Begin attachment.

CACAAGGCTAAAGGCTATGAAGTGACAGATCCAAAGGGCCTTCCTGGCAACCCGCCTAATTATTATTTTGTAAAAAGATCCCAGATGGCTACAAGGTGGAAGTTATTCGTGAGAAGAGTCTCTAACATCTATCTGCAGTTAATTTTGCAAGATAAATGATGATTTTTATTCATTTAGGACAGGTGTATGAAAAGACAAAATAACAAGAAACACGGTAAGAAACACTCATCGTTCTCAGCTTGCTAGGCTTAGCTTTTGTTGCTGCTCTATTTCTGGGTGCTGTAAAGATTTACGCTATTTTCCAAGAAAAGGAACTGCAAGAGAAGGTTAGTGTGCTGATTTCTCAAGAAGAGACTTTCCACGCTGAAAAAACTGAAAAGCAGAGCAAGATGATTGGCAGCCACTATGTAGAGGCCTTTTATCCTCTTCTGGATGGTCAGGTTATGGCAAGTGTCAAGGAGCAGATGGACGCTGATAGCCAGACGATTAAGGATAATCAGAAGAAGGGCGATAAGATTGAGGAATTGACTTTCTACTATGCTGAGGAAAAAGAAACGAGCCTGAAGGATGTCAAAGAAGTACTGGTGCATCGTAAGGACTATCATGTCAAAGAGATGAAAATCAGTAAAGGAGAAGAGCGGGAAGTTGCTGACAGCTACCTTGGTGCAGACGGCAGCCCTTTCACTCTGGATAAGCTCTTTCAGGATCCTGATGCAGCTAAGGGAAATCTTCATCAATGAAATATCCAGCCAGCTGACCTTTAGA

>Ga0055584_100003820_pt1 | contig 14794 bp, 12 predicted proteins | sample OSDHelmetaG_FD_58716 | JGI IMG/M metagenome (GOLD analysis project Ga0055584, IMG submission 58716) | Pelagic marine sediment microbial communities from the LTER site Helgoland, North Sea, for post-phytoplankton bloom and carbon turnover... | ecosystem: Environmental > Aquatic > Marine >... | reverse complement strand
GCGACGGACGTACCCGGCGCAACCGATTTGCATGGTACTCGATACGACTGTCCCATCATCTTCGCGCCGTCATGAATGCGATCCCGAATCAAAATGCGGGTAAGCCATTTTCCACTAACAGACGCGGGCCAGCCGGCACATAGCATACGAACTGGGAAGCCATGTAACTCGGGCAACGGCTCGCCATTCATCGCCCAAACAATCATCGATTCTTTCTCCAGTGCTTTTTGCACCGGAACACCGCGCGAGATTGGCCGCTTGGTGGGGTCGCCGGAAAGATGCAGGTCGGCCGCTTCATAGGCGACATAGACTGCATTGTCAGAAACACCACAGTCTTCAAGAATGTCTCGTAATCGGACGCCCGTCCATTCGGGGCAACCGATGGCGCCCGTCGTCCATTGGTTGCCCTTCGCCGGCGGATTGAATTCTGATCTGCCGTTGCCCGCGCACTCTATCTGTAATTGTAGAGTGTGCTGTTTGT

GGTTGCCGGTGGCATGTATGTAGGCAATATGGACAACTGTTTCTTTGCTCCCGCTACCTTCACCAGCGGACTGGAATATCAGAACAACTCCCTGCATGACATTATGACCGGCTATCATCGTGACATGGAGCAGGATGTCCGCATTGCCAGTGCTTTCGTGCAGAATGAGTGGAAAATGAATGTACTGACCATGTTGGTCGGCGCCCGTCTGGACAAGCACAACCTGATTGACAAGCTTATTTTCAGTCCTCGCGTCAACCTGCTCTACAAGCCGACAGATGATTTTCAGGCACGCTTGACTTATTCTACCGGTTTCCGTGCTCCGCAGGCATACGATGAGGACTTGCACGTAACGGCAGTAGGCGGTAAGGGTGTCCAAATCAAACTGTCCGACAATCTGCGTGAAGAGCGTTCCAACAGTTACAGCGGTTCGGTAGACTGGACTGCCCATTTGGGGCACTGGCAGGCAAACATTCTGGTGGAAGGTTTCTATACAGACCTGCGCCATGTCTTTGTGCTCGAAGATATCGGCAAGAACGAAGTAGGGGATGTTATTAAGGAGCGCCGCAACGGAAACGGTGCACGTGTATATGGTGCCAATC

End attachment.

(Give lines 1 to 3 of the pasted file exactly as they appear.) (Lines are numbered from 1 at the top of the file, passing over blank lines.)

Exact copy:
CACAAGGCTAAAGGCTATGAAGTGACAGATCCAAAGGGCCTTCCTGGCAACCCGCCTAATTATTATTTTGTAAAAAGATCCCAGATGGCTACAAGGTGGAAGTTATTCGTGAGAAGAGTCTCTAACATCTATCTGCAGTTAATTTTGCAAGATAAATGATGATTTTTATTCATTTAGGACAGGTGTATGAAAAGACAAAATAACAAGAAACACGGTAAGAAACACTCATCGTTCTCAGCTTGCTAGGCTTAGCTTTTGTTGCTGCTCTATTTCTGGGTGCTGTAAAGATTTACGCTATTTTCCAAGAAAAGGAACTGCAAGAGAAGGTTAGTGTGCTGATTTCTCAAGAAGAGACTTTCCACGCTGAAAAAACTGAAAAGCAGAGCAAGATGATTGGCAGCCACTATGTAGAGGCCTTTTATCCTCTTCTGGATGGTCAGGTTATGGCAAGTGTCAAGGAGCAGATGGACGCTGATAGCCAGACGATTAAGGATAATCAGAAGAAGGGCGATAAGATTGAGGAATTGACTTTCTACTATGCTGAGGAAAAAGAAACGAGCCTGAAGGATGTCAAAGAAGTACTGGTGCATCGTAAGGACTATCATGTCAAAGAGATGAAAATCAGTAAAGGAGAAGAGCGGGAAGTTGCTGACAGCTACCTTGGTGCAGACGGCAGCCCTTTCACTCTGGATAAGCTCTTTCAGGATCCTGATGCAGCTAAGGGAAATCTTCATCAATGAAATATCCAGCCAGCTGACCTTTAGA

>Ga0055584_100003820_pt1 | contig 14794 bp, 12 predicted proteins | sample OSDHelmetaG_FD_58716 | JGI IMG/M metagenome (GOLD analysis project Ga0055584, IMG submission 58716) | Pelagic marine sediment microbial communities from the LTER site Helgoland, North Sea, for post-phytoplankton bloom and carbon turnover... | ecosystem: Environmental > Aquatic > Marine >... | reverse complement strand
GCGACGGACGTACCCGGCGCAACCGATTTGCATGGTACTCGATACGACTGTCCCATCATCTTCGCGCCGTCATGAATGCGATCCCGAATCAAAATGCGGGTAAGCCATTTTCCACTAACAGACGCGGGCCAGCCGGCACATAGCATACGAACTGGGAAGCCATGTAACTCGGGCAACGGCTCGCCATTCATCGCCCAAACAATCATCGATTCTTTCTCCAGTGCTTTTTGCACCGGAACACCGCGCGAGATTGGCCGCTTGGTGGGGTCGCCGGAAAGATGCAGGTCGGCCGCTTCATAGGCGACATAGACTGCATTGTCAGAAACACCACAGTCTTCAAGAATGTCTCGTAATCGGACGCCCGTCCATTCGGGGCAACCGATGGCGCCCGTCGTCCATTGGTTGCCCTTCGCCGGCGGATTGAATTCTGATCTGCCGTTGCCCGCGCACTCTATCTGTAATTGTAGAGTGTGCTGTTTGT